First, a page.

The planed system was simulated for a two different area used the N Sol and PV design Pro 4 software. The result is presented in Table 2.


Sys Losses


Load Ah

Night %

Batt Days






















































































Table 2. Simulation result of the PV system

Where the ALR means the array to load ratio. That is a measure of the oversizing of the system and its ability to recharge a battery quickly after a cloudy period the ALR should be grater then 1 or the array will not produced sufficient energy to supply the loud for that month. If ALR is less then 1 the system will operate for long period but the SOC of battery is low.

□ Variability

□ Correlation □Avg LOLP □Avg SEP □Avg SOC





In Figure 5. the state of charge of the battery is presented, like the ALR value this indicated that in winter period the DOD is very low. In this case for the system protection the user need to reduce the energy consumption or to extend the configuration with one diesel generator.

Figure 5. Monthly values of the battery state of charge

In the Figures 6 and 7 shows the monthly energy balance of the system. That compares the simulation result using different simulations software’s with the measured data from the Enerpac monitoring equipment.


PV array aot[ Ah/day] NSol

□ PV array aot[ Ah/day] Enersoft

Jan. Feb Mar Apr May Jun Jul Aug Sep Oct Nov Dec

Figure 6. The energy performance comparation of the PV system


The practically experience shows that, during the summer months a large storage capacity does not offer any benefits an increase in the solar fraction is achieved primarily by increasing the solar generator output. In contrast in winter a larger storage capacity leads to a marked increase in the solar fraction.




5 1200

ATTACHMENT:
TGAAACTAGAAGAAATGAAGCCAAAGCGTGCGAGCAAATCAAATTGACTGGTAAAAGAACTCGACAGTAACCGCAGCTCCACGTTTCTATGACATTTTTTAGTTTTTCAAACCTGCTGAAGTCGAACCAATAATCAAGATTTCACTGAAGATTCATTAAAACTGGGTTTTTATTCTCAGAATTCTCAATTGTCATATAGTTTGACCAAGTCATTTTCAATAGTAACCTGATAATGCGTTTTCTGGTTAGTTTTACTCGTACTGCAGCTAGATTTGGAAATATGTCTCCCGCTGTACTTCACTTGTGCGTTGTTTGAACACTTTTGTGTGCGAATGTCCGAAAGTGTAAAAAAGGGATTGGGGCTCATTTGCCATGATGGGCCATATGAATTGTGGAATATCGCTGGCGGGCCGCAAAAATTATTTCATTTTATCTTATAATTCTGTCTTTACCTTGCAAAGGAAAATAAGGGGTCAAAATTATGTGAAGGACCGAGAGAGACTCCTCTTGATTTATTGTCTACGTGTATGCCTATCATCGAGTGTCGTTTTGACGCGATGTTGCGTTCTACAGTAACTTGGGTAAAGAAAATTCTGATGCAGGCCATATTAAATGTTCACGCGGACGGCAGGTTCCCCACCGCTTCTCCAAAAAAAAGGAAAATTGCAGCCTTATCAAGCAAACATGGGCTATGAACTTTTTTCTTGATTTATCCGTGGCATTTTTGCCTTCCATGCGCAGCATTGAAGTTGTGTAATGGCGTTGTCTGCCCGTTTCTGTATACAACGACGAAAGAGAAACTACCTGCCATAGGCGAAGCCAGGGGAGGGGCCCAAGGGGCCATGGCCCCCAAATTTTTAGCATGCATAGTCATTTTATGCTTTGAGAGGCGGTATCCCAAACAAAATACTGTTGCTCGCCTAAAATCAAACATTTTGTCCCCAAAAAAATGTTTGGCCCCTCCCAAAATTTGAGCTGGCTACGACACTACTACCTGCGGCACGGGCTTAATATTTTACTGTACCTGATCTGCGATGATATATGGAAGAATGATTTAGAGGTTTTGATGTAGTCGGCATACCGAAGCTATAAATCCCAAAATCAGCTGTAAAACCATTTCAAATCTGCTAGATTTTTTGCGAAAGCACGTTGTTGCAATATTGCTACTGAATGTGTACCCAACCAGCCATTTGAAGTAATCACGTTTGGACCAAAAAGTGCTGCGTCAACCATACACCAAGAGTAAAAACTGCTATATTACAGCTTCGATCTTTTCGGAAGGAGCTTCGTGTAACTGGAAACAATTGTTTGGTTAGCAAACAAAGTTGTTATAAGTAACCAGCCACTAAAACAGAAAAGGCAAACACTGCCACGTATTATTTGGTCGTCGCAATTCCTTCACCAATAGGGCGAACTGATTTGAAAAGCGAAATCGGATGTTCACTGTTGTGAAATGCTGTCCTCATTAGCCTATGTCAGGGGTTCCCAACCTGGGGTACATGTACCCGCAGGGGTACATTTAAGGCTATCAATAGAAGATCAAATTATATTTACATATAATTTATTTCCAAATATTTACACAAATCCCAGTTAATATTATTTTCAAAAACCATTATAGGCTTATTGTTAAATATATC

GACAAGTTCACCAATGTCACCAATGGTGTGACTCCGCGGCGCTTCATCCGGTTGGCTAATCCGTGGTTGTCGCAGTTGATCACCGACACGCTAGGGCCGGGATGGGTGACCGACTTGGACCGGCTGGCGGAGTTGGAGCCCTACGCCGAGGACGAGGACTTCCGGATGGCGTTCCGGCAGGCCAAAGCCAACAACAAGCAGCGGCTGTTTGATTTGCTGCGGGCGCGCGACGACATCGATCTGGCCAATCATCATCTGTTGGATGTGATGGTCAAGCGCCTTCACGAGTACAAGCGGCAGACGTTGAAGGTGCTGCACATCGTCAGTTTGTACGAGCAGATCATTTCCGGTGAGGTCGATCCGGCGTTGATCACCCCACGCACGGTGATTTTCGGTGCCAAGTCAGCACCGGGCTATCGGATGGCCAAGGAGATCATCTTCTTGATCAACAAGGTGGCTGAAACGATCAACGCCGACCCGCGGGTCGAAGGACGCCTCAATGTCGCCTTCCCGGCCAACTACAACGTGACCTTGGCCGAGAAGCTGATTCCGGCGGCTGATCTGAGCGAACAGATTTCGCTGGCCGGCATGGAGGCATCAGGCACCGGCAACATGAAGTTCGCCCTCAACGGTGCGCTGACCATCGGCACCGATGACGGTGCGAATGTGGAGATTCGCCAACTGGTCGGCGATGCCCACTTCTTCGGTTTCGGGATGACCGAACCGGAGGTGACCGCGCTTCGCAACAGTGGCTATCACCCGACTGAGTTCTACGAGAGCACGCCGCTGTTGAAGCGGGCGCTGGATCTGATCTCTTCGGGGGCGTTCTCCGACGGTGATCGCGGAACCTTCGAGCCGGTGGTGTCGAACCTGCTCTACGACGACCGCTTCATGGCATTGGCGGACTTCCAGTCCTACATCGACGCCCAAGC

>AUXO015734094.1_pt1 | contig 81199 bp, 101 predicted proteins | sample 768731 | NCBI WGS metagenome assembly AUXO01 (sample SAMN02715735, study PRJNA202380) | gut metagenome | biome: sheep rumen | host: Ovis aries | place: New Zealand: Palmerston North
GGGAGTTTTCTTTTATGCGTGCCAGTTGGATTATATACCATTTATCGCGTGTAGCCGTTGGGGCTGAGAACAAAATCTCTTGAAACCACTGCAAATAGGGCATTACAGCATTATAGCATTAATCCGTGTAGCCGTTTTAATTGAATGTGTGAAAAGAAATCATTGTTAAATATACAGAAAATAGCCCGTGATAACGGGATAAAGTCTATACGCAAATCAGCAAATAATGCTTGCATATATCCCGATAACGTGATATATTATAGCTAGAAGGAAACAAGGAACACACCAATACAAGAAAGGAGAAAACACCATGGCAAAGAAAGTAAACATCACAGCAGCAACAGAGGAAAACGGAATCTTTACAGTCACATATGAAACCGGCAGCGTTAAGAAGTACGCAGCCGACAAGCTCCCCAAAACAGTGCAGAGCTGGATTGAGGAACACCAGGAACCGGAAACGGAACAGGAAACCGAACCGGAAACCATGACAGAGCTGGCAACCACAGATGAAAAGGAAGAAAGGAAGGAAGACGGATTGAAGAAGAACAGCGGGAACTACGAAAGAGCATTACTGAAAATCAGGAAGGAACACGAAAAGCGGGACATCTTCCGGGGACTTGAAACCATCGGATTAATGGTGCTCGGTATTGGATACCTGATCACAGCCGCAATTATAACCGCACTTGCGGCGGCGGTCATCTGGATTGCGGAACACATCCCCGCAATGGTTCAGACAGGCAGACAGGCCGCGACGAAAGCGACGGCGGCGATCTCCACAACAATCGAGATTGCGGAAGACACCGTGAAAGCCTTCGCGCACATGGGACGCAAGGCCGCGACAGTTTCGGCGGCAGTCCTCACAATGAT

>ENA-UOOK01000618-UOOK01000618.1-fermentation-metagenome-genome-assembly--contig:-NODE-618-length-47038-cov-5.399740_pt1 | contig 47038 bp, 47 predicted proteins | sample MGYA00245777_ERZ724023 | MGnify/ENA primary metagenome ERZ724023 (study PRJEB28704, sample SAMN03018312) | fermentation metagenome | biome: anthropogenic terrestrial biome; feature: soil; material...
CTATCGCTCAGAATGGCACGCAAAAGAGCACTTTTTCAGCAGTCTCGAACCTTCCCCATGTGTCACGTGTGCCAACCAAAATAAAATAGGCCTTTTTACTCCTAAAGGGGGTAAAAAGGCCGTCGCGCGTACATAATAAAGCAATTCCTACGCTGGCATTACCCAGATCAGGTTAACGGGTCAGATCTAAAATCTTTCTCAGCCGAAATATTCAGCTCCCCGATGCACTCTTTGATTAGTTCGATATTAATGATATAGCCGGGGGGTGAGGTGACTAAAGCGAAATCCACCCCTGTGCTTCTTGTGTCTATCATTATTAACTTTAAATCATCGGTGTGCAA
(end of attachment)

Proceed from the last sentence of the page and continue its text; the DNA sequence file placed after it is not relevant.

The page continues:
600 03

□ PV array energy[ Wh] Homer pro

□ PV array energy[ Wh] Enersoft






Jan. Mar May Jul Month

The differences in both cases are caused by de different radiation conditions between the measured, real dates and the simulated value.

Figure 7. The energy performance comparation of the PV system

Because the used solar radiation data come from statistical date base the simulations results in case of mountain application are not representative different from the values obtained in the case study. In this paper the financial analysis was elaborated for the mountain application using the PV Design Pro 4 software, the following data were applied: the electrical energy price is 0.38 USD/kWh, the applied energy price inflation was assumed to 15%. For the detailed life cycle analysis more parameters are necessary, as investment cost, operation and maintenance cost, debit rate, VAT and etc. which also suggested by the software. The figure shows the financial save for a 25 year period in USD and Euro.

5000 —


kW h Saved USD


kW h Saved Euro


n J

j лґІІІІ 1


——— ^ІНППЛПЛЇ J J J 11 ■

1 2 3 4 5 6 7 8 9 1011 12131415161718192021 2223242526


Figure 8. The saved expense lasting 25 years

The system payback time is 24 year that means a long-term investment, the main problem of the renewable energy technology application especially PV is, that without any subsidy from government and EU such amount of investment it is rather high for the people who living in this remote area.

2. Conclusion

The use of renewable energy sources to develop remote place have significant advantages: as reducing the pollution of environment, creating new jobs, making possible to include isolated areas or place difficult to reach otherwise.

The developed model described in this paper can be used successfully in different remote application sited in mountain and seaside area. Checking the validity of the simulation results for island, stand alone system is however, more difficult, the system planners can check the results using rules of thumb or by comparing them to values gained from experience from PV system which is already exist. Using different simulations software we can solve the problem, the main experience in this case study indicated that for technical and financial analysis of the system is useful the PV design Pro 5 and for study of the battery capacity and sizing them is the N Sol software. For detailed sensitivity analysis is indicated to us the Homer Pro software.

It has been concluded that the estimated payback time is about 20 years for the Romanian condition

3. Acknowledgments

This paper was carried out within the framework of the projects, Romanian-Hungarian TET RO-11/2002, OTKA T-42520 and Co-Funded by European Commission DG RTD under the Contract No: ENK 5-CT-2002-80667 “Solar and wind technology excellence, knowledge exchange and twinning actions Romania centre“ (RO-SWEET).